Immunoproteasomes as a novel antiviral mechanism in rhinovirus-infected airways

Kris Genelyn Dimasuay, Amelia Sanchez, Niccolette Schaefer, Jorge Polanco, Deborah A Ferrington, Hong Wei Chu

Research output: Contribution to journalArticle

1 Scopus citations

Abstract

Rhinovirus (RV) infection is involved in acute exacerbations of asthma and chronic obstructive pulmonary disease (COPD). RV primarily infects upper and lower airway epithelium. Immunoproteasomes (IP) are proteolytic machineries with multiple functions including the regulation of MHC class I antigen processing during viral infection. However, the role of IP in RV infection has not been explored. We sought to investigate the expression and function of IP during airway RV infection. Primary human tracheobronchial epithelial (HTBE) cells were cultured at air-liquid interface (ALI) and treated with RV16, RV1B, or interferon (IFN)-λ in the absence or presence of an IP inhibitor (ONX-0914). IP gene (i.e. LMP2) deficient mouse tracheal epithelial cells (mTECs) were cultured for the mechanistic studies. LMP2-deficient mouse model was used to define the in vivo role of IP in RV infection. IP subunits LMP2 and LMP7, antiviral genes MX1 and OAS1 and viral load were measured. Both RV16 and RV1B significantly increased the expression of LMP2 and LMP7 mRNA and proteins, and IFN-λ mRNA in HTBE cells. ONX-0914 down-regulated MX1 and OAS1, and increased RV16 load in HTBE cells. LMP2-deficient mTECs showed a significant increase in RV1B load compared with the wild-type (WT) cells. LMP2-deficient (compared with WT) mice increased viral load and neutrophils in bronchoalveolar lavage (BAL) fluid after 24 h of RV1B infection. Mechanistically, IFN-λ induction by RV infection contributed to LMP2 and LMP7 up-regulation in HTBE cells. Our data suggest that IP are induced during airway RV infection, which in turn may serve as an antiviral and anti-inflammatory mechanism.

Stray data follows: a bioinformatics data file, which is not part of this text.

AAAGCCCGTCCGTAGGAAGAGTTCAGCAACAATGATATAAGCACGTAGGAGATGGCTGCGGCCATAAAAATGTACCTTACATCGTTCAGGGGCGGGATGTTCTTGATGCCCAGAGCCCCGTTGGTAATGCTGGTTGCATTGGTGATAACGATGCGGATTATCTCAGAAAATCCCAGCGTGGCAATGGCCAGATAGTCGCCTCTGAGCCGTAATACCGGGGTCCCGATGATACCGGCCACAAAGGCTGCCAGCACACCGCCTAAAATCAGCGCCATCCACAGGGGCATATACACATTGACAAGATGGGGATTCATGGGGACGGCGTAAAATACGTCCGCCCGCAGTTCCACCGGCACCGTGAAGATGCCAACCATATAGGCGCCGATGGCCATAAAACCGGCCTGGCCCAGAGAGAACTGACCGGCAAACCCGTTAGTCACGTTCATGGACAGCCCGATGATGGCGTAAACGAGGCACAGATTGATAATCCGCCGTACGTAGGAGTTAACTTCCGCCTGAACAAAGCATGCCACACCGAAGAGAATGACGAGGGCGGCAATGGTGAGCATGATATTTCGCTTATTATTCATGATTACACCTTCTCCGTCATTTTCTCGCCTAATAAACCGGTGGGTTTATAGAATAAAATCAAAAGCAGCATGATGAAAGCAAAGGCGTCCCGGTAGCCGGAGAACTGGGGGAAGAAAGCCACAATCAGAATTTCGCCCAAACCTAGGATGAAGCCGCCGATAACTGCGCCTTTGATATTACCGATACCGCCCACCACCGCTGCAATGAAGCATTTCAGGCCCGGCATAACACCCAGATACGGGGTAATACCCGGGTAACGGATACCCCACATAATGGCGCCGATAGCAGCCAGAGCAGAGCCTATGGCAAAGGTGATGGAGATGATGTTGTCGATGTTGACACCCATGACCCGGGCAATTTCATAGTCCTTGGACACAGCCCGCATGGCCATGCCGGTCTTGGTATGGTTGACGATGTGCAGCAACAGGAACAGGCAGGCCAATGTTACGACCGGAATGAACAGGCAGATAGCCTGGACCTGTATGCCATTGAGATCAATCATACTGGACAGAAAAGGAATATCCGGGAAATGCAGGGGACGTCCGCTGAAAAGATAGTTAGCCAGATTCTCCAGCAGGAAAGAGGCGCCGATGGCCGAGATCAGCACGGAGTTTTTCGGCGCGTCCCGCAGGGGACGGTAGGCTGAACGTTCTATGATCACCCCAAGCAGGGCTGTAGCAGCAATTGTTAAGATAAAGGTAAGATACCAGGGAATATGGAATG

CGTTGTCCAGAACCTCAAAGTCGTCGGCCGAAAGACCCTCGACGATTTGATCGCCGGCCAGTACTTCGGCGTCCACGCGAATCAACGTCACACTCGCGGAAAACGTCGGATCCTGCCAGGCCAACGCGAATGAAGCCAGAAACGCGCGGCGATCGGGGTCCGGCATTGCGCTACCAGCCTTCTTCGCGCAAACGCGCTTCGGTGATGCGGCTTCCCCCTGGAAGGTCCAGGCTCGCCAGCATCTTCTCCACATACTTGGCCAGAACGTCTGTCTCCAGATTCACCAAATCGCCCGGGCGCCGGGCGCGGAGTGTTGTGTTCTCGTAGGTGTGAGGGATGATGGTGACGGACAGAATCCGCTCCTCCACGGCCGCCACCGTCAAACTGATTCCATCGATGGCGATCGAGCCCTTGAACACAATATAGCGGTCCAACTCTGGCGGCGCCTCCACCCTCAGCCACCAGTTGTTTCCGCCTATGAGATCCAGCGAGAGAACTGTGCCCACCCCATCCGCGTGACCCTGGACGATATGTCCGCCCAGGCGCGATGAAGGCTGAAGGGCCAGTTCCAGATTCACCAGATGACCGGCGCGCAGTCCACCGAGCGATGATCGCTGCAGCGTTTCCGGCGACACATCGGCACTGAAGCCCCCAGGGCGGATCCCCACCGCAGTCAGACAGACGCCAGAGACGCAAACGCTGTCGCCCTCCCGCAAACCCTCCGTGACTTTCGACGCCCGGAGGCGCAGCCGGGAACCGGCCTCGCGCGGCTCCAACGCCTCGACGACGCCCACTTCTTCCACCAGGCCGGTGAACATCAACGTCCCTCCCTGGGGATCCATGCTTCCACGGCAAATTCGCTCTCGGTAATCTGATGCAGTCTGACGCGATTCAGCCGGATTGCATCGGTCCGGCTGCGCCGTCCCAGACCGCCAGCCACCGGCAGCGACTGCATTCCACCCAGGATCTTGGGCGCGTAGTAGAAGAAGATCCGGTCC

Original languageEnglish (US)
Pages (from-to)1711-1723
Number of pages13
JournalClinical science
Volume132
Issue number15
DOIs
StatePublished - Aug 1 2018

Fingerprint Dive into the research topics of 'Immunoproteasomes as a novel antiviral mechanism in rhinovirus-infected airways'. Together they form a unique fingerprint.

  • Cite this

    Dimasuay, K. G., Sanchez, A., Schaefer, N., Polanco, J., Ferrington, D. A., & Chu, H. W. (2018). Immunoproteasomes as a novel antiviral mechanism in rhinovirus-infected airways. Clinical science, 132(15), 1711-1723. https://doi.org/10.1042/CS20180337